Thus, narratives have the potential to supersede one of the key challenges of climate change communication. Traditionally, climate change is ‘an ugly story for media producers and consumers — difficult both to tell and to hear’ (Smith 2014: 15) due in large part to the ‘misalignment of scales’ (Bushell et al. 2017: 42) between the problem and the potential for action. Yet as argued here, much of the difficulty in communicating climate change may be attributed to the preoccupation with engineering a single narrative to communicate a highly heterogenous problem. Rather than seeking a unified consensus, the most effective narratives provide ‘interpretive schema’ (Nisbet 2009: 45) rooted in ‘culturally specific plots’ (Paschen and Ison 2014: 1086) drawn from existing place attachments at multiple intersecting scales and can thereby ‘transform ideas, attitudes and institutions and are thus essential to effectuate societal change’ (van der Leeuw 2019). By examining effective climate change narratives in four key sites of climate change communication—cities, the countryside, communities and the home—this paper examines the confluences and contradictions of effective climate change communication. After outlining the conceptual and methodological approaches employed, it presents data on each effective climate change communication in each of these sites, before concluding with a discussion of the practical and conceptual lessons learned in each case.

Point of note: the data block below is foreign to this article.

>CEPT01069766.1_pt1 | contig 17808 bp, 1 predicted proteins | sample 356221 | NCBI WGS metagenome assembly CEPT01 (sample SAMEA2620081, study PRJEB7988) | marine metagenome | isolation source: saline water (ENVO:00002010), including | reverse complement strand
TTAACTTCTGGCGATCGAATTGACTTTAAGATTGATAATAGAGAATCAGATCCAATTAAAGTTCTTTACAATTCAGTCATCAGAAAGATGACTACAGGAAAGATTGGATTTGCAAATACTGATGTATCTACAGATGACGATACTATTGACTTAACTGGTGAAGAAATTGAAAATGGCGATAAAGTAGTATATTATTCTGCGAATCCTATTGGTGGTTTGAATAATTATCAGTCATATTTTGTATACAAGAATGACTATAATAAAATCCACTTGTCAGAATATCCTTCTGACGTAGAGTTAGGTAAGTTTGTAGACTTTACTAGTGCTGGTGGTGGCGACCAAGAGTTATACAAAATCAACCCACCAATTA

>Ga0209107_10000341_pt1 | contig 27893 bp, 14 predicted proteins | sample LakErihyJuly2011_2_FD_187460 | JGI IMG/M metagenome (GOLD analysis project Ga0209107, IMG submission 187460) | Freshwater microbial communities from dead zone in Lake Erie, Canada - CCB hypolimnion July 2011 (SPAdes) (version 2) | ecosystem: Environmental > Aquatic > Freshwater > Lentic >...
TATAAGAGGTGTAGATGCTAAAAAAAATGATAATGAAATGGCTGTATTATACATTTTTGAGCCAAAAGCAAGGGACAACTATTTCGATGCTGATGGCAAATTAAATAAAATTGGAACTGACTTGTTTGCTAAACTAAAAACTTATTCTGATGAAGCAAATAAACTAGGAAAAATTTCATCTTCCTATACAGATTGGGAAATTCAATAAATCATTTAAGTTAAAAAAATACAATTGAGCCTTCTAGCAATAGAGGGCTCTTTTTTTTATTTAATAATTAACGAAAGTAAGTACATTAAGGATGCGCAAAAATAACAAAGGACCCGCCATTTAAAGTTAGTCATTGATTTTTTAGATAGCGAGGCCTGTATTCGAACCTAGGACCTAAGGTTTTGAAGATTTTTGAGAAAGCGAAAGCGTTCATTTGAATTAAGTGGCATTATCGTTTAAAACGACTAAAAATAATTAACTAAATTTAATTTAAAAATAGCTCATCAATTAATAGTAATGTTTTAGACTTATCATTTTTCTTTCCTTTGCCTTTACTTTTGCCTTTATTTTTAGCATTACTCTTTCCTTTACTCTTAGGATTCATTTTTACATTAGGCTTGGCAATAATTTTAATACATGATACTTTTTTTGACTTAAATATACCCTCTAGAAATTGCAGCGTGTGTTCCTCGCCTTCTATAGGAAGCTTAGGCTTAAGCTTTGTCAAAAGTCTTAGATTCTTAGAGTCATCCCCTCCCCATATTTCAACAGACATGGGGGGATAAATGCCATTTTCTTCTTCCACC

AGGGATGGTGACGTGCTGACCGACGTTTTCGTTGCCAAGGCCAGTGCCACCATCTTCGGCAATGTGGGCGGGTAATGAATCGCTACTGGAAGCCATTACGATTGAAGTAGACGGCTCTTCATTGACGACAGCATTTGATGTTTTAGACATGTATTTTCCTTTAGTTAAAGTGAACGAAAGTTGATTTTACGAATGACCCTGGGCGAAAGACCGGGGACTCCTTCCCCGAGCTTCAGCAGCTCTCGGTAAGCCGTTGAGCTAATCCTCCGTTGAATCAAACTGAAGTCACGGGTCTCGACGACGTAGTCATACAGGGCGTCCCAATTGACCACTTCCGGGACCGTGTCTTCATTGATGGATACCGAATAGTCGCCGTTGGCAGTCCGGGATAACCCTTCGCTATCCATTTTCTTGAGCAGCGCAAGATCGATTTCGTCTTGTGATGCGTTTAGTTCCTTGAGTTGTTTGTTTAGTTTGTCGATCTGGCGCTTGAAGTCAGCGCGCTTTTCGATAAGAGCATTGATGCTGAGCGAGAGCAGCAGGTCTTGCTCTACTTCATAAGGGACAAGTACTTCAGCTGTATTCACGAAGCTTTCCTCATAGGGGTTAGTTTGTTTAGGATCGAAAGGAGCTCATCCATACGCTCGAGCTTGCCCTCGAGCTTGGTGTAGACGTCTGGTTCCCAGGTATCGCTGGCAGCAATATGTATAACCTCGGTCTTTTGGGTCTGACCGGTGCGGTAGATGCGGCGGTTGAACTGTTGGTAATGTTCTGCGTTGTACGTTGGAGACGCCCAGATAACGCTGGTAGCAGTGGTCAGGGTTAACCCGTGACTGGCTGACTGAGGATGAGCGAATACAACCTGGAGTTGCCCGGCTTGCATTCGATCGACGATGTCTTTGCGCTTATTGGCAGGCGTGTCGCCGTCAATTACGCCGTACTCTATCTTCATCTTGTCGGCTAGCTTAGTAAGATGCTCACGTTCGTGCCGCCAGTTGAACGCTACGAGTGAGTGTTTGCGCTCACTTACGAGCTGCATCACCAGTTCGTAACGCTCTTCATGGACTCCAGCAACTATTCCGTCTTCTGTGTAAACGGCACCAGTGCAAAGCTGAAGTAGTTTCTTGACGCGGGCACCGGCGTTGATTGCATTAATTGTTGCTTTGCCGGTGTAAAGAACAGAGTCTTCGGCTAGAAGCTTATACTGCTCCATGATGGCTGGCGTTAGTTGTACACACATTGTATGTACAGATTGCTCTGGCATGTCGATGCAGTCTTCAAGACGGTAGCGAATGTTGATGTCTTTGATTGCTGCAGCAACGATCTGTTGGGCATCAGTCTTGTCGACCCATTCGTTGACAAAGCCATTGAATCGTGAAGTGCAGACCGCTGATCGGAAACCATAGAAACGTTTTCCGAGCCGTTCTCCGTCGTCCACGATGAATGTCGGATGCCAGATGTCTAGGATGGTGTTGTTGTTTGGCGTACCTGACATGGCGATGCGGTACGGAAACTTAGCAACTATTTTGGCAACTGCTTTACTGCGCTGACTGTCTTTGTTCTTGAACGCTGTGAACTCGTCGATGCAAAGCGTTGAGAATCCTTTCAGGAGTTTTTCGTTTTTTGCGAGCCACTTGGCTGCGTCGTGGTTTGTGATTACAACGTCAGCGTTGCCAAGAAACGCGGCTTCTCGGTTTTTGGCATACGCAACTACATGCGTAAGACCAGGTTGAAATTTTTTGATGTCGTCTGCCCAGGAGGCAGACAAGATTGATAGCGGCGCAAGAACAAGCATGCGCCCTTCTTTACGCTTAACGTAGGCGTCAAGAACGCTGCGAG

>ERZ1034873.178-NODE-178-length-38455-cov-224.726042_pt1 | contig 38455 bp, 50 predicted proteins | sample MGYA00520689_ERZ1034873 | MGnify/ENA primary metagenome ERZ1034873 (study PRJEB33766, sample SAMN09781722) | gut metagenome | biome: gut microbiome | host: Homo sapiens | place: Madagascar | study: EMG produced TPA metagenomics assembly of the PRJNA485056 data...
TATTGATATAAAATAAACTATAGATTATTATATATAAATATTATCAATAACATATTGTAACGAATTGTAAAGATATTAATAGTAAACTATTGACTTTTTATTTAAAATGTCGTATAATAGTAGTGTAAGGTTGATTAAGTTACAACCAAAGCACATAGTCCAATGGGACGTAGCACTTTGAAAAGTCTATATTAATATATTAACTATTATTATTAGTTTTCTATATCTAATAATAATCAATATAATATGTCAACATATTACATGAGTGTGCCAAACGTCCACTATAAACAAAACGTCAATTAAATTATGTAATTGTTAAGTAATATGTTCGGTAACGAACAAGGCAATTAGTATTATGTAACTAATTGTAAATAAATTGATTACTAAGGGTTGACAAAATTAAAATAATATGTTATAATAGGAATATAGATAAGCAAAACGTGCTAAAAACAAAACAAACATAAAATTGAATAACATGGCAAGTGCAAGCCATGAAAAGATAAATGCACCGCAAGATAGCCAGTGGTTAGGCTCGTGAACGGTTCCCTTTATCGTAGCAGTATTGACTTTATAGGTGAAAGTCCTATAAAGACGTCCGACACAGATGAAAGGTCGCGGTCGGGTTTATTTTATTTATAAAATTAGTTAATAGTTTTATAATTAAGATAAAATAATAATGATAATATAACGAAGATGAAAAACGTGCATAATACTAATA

Narrating climate change in places
Climate change and the “narrative turn”